Beginnings In 1810, Rabbi Israel Jacobson founded the first Reform Temple in Seesen, Germany, so called because Jacobson wanted to move away from Jerusalem-centric Judaism, proclaiming ‘This is our Temple’. This was the final product of what Judaism calls the Haskalah, or enlightenment, which began in the 1780's when Moses Mendelsohhn left the Ghettos and translated the Torah into German, thus helping many Jews learn German for the first time. The early Reform movement in Germany went on a mission to make Judaism more acceptable to the outside world, and began borrowing ideas liberally from Christianity. Notably, services began to be conducted in German, the Sabbath day was moved from Saturday to Sunday, and the laws of Kashrut were changed.

Why? The ethos was very much one of ‘fitting in’. Jews were on the cusp of being socially acceptable by attempting to integrate into society, and the feeling was that the only thing holding Jews back was Judaism itself.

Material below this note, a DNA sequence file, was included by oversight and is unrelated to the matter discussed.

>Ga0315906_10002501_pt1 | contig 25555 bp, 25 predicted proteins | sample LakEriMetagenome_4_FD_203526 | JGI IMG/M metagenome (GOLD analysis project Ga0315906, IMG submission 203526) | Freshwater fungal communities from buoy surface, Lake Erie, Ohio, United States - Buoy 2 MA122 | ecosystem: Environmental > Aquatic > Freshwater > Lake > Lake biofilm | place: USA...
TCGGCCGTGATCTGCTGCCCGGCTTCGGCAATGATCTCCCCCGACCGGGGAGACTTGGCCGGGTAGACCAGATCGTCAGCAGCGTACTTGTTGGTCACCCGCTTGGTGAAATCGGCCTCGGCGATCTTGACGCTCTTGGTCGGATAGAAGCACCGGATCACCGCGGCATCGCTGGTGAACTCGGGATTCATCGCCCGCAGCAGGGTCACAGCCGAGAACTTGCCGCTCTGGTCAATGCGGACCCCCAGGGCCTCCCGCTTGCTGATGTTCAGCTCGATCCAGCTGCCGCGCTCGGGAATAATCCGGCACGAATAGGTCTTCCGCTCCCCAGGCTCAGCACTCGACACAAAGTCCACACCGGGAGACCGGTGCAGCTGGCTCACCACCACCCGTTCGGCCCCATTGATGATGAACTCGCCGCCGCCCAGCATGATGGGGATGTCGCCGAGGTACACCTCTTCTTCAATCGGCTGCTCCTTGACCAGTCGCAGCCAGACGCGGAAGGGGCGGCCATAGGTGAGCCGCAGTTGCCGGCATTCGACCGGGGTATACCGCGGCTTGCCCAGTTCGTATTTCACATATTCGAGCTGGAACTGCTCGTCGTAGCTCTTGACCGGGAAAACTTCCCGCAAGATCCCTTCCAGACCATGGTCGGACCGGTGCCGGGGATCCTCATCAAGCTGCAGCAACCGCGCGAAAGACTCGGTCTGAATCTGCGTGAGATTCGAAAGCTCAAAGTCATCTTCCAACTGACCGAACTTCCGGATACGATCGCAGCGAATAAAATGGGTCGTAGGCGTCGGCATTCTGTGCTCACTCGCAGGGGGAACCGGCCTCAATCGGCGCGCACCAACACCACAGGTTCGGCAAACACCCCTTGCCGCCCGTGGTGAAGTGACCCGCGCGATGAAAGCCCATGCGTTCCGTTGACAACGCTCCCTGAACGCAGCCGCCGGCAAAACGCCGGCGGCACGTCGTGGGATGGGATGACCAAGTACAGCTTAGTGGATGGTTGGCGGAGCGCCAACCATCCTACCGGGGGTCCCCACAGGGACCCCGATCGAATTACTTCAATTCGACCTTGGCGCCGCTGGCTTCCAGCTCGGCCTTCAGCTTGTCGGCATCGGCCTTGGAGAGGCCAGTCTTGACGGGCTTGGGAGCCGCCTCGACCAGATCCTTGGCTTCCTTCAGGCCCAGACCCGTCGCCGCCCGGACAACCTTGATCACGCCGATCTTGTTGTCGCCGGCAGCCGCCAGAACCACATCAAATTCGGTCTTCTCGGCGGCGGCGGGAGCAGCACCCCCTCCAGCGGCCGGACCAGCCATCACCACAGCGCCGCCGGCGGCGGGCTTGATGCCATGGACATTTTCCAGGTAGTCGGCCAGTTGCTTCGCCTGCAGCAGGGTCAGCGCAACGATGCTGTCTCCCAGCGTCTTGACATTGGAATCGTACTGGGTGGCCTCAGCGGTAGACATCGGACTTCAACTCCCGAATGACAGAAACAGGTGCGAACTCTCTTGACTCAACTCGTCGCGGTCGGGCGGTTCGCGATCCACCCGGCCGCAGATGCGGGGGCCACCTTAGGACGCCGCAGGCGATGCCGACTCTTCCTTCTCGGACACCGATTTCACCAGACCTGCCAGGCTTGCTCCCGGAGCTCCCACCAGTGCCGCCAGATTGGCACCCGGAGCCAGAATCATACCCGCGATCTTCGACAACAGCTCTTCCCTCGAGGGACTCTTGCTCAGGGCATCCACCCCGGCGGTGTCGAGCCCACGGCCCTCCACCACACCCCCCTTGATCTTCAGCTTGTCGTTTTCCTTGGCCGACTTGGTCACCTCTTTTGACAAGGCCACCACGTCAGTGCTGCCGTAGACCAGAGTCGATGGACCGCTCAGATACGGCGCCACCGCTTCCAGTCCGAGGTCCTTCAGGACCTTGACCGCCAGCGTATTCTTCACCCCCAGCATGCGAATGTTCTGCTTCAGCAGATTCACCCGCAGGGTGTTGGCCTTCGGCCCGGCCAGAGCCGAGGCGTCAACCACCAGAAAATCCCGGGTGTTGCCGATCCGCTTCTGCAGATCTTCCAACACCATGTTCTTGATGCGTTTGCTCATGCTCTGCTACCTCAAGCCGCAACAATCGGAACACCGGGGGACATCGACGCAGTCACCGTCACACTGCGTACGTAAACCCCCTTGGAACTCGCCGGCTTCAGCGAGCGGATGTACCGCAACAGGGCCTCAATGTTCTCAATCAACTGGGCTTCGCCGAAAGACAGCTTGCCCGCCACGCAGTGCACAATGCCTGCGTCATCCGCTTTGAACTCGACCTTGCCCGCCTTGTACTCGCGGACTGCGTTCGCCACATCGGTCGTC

British Reform The British Reform movement, The Reform Synagogues of Great Britain evolved along different lines. Sephardic Jews in the 1830’s and 40’s felt that Judaism needed to change, and formed the first Reform Synagogue in Great Britain in Upper Berkeley Street West London.

Today Since its beginnings, the Reform movement has grown and changed. Today, the Reform movement has the principles that the Torah was not directly given by G-d, but that it was inspired by G-d, and that the Talmud and the other significant Jewish texts are a guide, and not binding. There is a focus on learning the traditional Jewish texts, and making an informed decision as to whether or not they are correct, in the tradition of Jewish argument, or Machloket. The movement has now made a significant move back towards traditional Judaism, emphasising change for the sake of the soul rather than assimilation. Today the Reform movement is the largest denomination in America, and is the largest non-Orthodox movement in Britain.

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